Their formidable live presence has piqued the interest of some of music’s biggest stars, also striving to create places where kids can go to let their emotions free. YungBlud personally requested that they join him on his 2021 tour, while Sam Fender had them perform at his Finsbury Park show, streaming their set on his Instagram page. Never ones to waste an opportunity, a recent weekend saw them head to Malaga in between blistering sets at Reading and Leeds 2022 to play Away From Home festival; with a huge audience in attendance, STONE’s music resonated just as thoroughly in Spain as it has in the UK, reflecting the universalities of their message.
“Our music is just a conduit to all the emotion that we all feel,” says Elliott. “We’re living in this scary sensational world of social media, where everything is overexposed and overwhelming. But we’re all in it, and I think that’s the weird thing; as a generation, we have this universal trauma. Me and Fin have got our own struggles with mental health, and I think that’s why we do what we do with such an intensity; we put up that part of ourselves onstage just to give kids an opportunity to connect with something.”
As that message spreads, STONE have both the material and sincerity to prove that they can make a difference. With recent single ‘Let’s Dance To The Real Thing’ soundtracking the unveiling of the new Liverpool FC Kit, they’re firmly entrenching themselves in the sound and legacy of their city, giving back to the community as much as possible. From Sarah’s desire to encourage self-acceptance via minimal onstage make-up right through to Elliott’s youth club work with aspiring guitar players, the STONE ethos is about going beyond the “token gesture”, building something inclusive and welcoming for this generation and the next.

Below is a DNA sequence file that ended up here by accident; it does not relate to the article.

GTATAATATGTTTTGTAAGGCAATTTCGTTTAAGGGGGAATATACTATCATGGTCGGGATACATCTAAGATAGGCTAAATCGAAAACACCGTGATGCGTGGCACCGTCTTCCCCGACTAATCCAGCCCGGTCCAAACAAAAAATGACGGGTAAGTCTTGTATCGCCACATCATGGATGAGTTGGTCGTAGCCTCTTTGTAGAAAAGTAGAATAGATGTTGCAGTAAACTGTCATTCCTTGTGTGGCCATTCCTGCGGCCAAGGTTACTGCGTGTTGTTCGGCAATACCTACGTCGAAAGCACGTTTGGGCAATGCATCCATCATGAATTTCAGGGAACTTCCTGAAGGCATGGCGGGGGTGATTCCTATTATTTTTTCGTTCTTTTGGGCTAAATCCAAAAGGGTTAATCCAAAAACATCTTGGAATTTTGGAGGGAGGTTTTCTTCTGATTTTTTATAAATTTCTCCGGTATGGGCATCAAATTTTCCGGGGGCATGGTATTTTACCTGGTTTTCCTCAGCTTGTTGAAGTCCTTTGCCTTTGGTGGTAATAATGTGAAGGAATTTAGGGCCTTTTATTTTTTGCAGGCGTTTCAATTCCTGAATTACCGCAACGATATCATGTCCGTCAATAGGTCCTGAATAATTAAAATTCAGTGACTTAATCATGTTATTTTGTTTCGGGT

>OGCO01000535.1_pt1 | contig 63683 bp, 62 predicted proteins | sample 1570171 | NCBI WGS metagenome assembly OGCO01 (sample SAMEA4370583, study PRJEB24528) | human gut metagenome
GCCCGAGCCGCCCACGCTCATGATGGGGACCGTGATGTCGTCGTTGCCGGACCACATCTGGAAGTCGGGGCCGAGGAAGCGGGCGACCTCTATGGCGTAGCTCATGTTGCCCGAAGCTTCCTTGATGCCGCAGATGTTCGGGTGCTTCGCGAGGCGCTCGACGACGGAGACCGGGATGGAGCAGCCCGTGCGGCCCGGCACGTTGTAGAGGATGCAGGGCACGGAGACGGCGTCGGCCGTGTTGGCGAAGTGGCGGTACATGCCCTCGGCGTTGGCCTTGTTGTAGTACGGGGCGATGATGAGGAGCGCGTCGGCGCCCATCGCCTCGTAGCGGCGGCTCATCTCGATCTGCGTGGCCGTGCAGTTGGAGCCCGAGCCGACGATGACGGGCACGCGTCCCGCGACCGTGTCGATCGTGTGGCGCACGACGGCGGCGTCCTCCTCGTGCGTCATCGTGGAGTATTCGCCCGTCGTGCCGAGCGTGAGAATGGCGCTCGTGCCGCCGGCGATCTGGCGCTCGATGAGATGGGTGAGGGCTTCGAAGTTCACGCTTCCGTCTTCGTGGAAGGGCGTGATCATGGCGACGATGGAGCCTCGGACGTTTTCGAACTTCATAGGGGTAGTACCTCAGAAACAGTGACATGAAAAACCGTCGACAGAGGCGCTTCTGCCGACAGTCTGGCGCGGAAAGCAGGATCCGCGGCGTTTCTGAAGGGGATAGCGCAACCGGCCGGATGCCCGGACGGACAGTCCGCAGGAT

Now signed to Polydor, honing their debut EP and with an Inhaler support tour on the way, Elliot in particular is keen to take stock of how far they’ve come. With upcoming single ‘Hope Ain’t Gone’, he feels as if the group are hitting their alchemic stride, the first “proper co-written Lennon and McCartney moment” between himself and Fin.
“I had these couple of lines — ‘brain is on full speed, wheels in motion’, just this general feeling of when your heads a bit rammed.” he says. “I gave it to Fin, and it just came together, us bouncing off each other. It has that classic STONE feeling of yeah, we know it’s hard, but there is hope. I just want to make more songs like that, have those lightning-in-a-bottle moments. I want to enjoy all of it, while also getting the work done.”
Fins finds it less easy to feel philosophical. “No disrespect to the other three, but they can have a great gig, think back to it a week later and go, wow, amazing. That’s totally normal and healthy, but the minutes it’s gone, it’s gone for me. The next day I just wake up and feel hungry, wanting the next thing.”
Recently though, he did have a rare moment of pride. Walking through London, he found himself thinking back to his younger self, the one who decided that he was going to stop at nothing to achieve his dreams. “I went wow, you know, I told myself when I was 16 that I was going to be in a band, get signed to a major label, make this my full-time job, sell out shows. I always said I wanted to sell out the Arts Club theatre in Liverpool one day, and then we did, in record fashion. I spent so many years failing, and the odds of getting to this point are unbelievable.”
“Only so many bands will defy the odds, and we’ve defied them, every fucking time.” he smiles. “So we’ve just keep being that one. That’s all I keep saying; we’ve got to be that one.” Fin Power may not be the timelord just yet, but in togetherness, STONE are well on their way to making their name.